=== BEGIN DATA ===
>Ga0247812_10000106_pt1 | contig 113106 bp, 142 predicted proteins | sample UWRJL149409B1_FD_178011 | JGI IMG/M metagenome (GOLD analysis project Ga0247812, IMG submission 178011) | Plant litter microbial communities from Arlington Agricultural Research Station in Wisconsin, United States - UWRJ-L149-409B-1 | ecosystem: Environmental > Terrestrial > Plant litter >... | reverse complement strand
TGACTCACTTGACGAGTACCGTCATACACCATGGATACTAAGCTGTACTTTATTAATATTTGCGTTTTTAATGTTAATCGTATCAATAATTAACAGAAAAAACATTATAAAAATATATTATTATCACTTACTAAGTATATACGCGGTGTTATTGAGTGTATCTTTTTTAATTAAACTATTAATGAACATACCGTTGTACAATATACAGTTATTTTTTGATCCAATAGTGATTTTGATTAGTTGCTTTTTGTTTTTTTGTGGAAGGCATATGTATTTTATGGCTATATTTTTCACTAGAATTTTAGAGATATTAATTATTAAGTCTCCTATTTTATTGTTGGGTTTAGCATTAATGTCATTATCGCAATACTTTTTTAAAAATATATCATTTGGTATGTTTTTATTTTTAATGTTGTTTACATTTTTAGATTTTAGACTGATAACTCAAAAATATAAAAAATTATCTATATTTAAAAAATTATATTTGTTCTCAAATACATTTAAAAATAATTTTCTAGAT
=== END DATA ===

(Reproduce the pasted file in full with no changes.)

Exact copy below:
>Ga0247812_10000106_pt1 | contig 113106 bp, 142 predicted proteins | sample UWRJL149409B1_FD_178011 | JGI IMG/M metagenome (GOLD analysis project Ga0247812, IMG submission 178011) | Plant litter microbial communities from Arlington Agricultural Research Station in Wisconsin, United States - UWRJ-L149-409B-1 | ecosystem: Environmental > Terrestrial > Plant litter >... | reverse complement strand
TGACTCACTTGACGAGTACCGTCATACACCATGGATACTAAGCTGTACTTTATTAATATTTGCGTTTTTAATGTTAATCGTATCAATAATTAACAGAAAAAACATTATAAAAATATATTATTATCACTTACTAAGTATATACGCGGTGTTATTGAGTGTATCTTTTTTAATTAAACTATTAATGAACATACCGTTGTACAATATACAGTTATTTTTTGATCCAATAGTGATTTTGATTAGTTGCTTTTTGTTTTTTTGTGGAAGGCATATGTATTTTATGGCTATATTTTTCACTAGAATTTTAGAGATATTAATTATTAAGTCTCCTATTTTATTGTTGGGTTTAGCATTAATGTCATTATCGCAATACTTTTTTAAAAATATATCATTTGGTATGTTTTTATTTTTAATGTTGTTTACATTTTTAGATTTTAGACTGATAACTCAAAAATATAAAAAATTATCTATATTTAAAAAATTATATTTGTTCTCAAATACATTTAAAAATAATTTTCTAGAT